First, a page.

Too much spending created too much debt and too much money printing, which in turn created too much inflation.

Inflation then led to price controls. Capital controls. Media controls. Destroying people’s standards of living. Appalling levels of violent crime.

They say the road to hell is paved with good intentions. Venezuela is a case in point, and shows just how short that road can actually be.

Westerners always think that these sorts of consequences can’t happen where they live, as if the laws of the financial universe only apply south of the border.

It’s not to say that the West will become Venezuela.

But if your government is already making its way down this path, taking on $60+ trillion in debt and printing limitless quantities of money, it’s seriously foolish to assume that that it will not end up somewhere similar.

Edward Snowden: “They’ve said they won’t torture me…”

Tue, 10/06/2015 - 14:32

October 6, 2015
Medellin, Colombia

Just in case anyone still foolishly believes that there’s a shred of decency left in the ‘justice’ system in the Land of the Free, I would humbly present exhibit A: Edward Snowden.

In a recent interview with the BBC, Edward Snowden disclosed that he has offered numerous times to the US government to return to the United States, face trial, and if necessary, spend time in prison.

It hasn’t mattered that hundreds of thousands of people have signed petitions asking President Obama to pardon Mr. Snowden.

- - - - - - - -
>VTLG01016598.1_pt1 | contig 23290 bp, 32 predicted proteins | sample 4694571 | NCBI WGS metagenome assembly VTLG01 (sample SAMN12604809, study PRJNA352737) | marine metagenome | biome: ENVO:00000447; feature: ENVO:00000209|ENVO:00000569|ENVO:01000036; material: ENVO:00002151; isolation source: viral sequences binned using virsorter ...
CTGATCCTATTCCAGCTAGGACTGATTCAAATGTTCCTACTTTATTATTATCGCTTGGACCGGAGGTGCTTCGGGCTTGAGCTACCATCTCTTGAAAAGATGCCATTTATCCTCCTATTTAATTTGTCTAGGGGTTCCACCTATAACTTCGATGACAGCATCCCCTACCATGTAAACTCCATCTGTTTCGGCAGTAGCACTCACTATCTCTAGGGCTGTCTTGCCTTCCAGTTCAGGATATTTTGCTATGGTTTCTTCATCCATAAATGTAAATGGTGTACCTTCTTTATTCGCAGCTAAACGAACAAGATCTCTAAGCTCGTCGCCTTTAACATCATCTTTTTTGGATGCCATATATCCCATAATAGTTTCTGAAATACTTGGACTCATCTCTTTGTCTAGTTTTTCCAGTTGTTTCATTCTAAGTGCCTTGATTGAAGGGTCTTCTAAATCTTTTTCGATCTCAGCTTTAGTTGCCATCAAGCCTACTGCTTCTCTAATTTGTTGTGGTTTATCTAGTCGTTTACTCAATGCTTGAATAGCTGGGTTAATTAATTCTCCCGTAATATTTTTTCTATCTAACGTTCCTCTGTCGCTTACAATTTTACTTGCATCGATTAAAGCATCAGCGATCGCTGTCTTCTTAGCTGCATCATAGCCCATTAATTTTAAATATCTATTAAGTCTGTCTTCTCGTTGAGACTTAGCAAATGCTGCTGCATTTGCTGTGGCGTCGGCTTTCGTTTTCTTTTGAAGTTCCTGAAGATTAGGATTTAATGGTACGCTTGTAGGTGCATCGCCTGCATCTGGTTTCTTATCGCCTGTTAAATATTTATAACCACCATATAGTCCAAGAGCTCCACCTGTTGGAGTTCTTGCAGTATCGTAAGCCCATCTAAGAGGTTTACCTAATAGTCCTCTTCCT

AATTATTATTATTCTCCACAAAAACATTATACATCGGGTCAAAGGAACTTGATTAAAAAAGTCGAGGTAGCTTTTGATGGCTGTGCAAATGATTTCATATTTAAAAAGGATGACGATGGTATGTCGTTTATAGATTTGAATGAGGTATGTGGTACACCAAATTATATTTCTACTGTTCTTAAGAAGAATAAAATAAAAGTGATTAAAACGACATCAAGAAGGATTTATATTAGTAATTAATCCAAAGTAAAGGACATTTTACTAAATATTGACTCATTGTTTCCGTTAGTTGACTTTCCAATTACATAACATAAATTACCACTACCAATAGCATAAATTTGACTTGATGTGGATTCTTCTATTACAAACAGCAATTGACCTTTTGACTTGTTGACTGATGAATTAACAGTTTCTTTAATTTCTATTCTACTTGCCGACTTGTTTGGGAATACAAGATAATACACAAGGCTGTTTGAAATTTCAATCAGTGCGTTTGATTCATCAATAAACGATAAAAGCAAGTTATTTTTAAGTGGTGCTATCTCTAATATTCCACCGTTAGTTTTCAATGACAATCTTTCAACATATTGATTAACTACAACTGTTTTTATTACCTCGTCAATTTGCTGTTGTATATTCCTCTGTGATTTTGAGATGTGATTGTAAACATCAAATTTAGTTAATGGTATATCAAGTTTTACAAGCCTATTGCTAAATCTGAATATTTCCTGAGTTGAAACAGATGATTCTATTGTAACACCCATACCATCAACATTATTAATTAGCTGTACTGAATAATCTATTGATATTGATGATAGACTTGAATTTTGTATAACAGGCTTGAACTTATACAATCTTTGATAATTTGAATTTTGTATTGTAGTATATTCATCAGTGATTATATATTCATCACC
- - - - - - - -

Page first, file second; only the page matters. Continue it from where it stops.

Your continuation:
Those petitions have been totally ignored.

So Snowden is preparing to return and face trial, negotiating terms with Uncle Sam to ensure that he’s treated fairly.

As he told the BBC, “So far they’ve said they won’t torture me. Which is a start, I think. But we haven’t gotten further than that.”

It’s a sad reflection on the values of a country that someone who blows the whistle on the government committing egregious crimes and violating its own constitution has to flee to Russia in order to escape oppression.

It’s even worse that the government in the Land of the Free rescinded his passport.

But it’s utterly shocking that any negotiation about his return has to start by taking TORTURE off the table.

The fact that torture even has to be mentioned is utterly pathetic. And it pretty much tells you everything you need to know about justice in America… and what happens if you dare cross the government.

Here’s what $66 gets you in Medellin

Tue, 10/06/2015 - 14:08

October 6, 2015
Medellin, Colombia

Last night after a flurry of legal meetings and property tours throughout the day, I had drinks with a Canadian real estate developer who set up shop here in Medellin a few years ago.

He told me a great story about his family background– he comes from a long line of real estate developers going back several generations.

His grandfather emigrated from Germany to Canada in the 1940s to escape the coming war in Europe, and, at the time, Canada was a business and investment paradise.

For experienced professionals, there was so much untapped opportunity back then; Canada was clearly on an upward trend in the 1940s, and yet it was seriously underdeveloped.

The next several decades saw a major boom in Canada, and the family became extremely successful.

Now his grandson is in Medellin, which the family feels has similar potential as British Colombia back in the ‘40s. So they’re plying their skills and experiences here.